NEW YORK (TheStreet) -- Tuesday's economic data backed the Federal Reserve's announcement last week that it may slow bond purchases if the economy strengthens as durable goods orders and existing home sales outperformed expectations. Alongside support from the People's Bank of China, global markets rebounded and riskier assets found buyers.The first chart below is of SPDR S&P MidCap 400 ( MDY) over iShares S&P Index ( OEF), which measures strength of mid-cap stocks relative to large caps in the S&P 500. As smaller-cap stocks outperform larger ones, represented by upward price movement in the chart below, investor sentiment tends to be strong. Since mid-May, this pair has trended lower, signaling that investors were favoring large-cap stocks and positioning portfolios defensively. The Fed's announcement last week brought this pair down to yearly lows. As markets have stabilized, realizing that dire predictions of market weakness may be overstated, the price action has rebounded higher.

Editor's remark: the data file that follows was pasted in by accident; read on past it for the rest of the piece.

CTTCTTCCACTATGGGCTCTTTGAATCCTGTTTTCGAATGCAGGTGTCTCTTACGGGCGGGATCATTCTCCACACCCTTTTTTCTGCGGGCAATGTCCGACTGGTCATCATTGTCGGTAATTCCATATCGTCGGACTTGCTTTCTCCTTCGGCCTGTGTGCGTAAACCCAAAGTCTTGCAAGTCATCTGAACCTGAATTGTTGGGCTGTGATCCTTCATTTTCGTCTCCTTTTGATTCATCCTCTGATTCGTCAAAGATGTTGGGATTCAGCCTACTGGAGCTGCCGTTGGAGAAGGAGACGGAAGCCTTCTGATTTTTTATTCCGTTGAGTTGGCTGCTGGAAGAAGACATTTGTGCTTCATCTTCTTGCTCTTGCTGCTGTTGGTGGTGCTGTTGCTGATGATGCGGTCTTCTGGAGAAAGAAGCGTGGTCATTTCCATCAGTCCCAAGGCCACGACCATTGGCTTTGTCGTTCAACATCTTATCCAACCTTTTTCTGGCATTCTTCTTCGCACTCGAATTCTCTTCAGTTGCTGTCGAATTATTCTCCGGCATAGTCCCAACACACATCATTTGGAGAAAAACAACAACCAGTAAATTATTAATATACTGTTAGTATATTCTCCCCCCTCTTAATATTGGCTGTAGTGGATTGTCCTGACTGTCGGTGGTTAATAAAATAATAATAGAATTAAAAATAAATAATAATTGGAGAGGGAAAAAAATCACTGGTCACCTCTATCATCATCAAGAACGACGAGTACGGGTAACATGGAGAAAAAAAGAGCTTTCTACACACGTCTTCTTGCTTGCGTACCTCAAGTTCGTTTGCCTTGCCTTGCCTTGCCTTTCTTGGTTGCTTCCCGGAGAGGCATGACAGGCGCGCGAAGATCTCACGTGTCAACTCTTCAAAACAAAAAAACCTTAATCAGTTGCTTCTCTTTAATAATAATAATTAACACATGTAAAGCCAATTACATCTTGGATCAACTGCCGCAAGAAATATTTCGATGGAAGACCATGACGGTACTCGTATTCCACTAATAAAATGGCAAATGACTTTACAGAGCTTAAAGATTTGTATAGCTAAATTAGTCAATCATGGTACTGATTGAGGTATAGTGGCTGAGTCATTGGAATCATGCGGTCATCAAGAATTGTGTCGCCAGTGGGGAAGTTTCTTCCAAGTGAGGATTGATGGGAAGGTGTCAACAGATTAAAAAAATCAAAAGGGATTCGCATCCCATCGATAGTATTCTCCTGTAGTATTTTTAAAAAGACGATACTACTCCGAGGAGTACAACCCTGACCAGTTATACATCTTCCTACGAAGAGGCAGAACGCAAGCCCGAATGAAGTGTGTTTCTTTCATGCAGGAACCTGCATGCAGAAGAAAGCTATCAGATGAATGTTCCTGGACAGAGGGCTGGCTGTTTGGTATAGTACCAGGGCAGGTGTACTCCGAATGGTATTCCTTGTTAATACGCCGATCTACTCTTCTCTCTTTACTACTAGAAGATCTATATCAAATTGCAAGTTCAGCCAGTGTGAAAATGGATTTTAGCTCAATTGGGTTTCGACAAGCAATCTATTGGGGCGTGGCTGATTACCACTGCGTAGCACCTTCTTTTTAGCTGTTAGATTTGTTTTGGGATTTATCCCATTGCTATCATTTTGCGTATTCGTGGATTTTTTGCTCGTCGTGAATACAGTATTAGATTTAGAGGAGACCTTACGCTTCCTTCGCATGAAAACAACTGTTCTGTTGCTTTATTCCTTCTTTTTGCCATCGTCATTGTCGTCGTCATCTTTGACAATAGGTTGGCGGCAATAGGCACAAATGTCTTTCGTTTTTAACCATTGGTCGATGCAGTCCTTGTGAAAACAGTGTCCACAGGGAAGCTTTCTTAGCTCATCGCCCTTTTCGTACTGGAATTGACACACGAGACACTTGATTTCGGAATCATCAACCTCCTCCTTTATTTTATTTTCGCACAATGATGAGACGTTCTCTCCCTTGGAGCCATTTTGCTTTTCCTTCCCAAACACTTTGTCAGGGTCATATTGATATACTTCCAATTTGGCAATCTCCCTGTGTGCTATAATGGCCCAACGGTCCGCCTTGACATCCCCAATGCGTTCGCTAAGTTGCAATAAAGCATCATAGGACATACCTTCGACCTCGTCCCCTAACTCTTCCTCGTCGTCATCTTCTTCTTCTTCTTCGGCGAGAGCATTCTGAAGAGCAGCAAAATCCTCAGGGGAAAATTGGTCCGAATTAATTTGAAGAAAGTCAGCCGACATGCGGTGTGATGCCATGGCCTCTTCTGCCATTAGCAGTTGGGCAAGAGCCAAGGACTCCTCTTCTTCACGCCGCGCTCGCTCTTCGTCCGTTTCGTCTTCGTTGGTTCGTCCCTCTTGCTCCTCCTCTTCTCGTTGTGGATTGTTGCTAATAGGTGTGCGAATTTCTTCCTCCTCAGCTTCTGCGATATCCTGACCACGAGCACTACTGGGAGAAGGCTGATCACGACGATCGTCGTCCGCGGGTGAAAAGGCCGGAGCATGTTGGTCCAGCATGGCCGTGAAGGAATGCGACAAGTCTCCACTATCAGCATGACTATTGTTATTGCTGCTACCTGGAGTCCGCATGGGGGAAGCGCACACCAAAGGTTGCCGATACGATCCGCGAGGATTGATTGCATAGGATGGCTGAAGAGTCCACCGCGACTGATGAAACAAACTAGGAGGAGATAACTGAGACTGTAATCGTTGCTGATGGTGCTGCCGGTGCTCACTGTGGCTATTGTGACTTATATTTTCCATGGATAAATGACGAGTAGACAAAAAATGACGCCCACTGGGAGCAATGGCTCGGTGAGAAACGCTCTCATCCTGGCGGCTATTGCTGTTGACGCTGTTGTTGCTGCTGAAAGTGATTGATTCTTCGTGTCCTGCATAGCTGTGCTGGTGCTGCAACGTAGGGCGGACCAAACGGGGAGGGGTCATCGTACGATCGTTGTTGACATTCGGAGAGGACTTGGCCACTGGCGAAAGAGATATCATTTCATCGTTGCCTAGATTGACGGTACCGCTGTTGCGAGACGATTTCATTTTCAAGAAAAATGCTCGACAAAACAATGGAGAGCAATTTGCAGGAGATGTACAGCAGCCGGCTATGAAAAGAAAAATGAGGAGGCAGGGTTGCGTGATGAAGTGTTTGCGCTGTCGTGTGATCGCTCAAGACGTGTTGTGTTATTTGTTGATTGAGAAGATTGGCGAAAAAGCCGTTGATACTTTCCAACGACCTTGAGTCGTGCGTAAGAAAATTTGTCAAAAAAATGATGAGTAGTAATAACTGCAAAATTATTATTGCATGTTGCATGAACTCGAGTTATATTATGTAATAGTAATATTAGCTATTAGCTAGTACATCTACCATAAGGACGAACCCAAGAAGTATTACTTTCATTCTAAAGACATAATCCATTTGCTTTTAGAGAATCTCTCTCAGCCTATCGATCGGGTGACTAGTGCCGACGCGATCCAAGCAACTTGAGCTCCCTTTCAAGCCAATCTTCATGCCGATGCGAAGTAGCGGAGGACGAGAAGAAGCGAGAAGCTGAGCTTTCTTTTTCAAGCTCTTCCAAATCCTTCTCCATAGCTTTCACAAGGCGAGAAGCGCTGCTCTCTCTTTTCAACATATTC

Equity markets across the world fell, but U.S. equities showed strength versus German equities, and European developed economies as a whole. Due to a relatively better economic outlook for the U.S. for the rest of this year, expect U.S. assets to outperform Europe's.
The last chart is of PowerShares DB US Dollar Index Bullish ( UUP) over CurrencyShares Japanese Yen Trust ( FXY). The yen is a safe-haven currency that attracts buyers in times of global economic uncertainty. The Bank of Japan has aggressively weakened the yen for the better part of this year, but uncertainty over the future of U.S. stimulus brought strength back to the yen. That rattled all asset markets and weighed on commodities priced in U.S. dollars. At the time of publication the author had no position in any of the stocks mentioned. Follow @AndrewSachais This article is commentary by an independent contributor, separate from TheStreet's regular news coverage.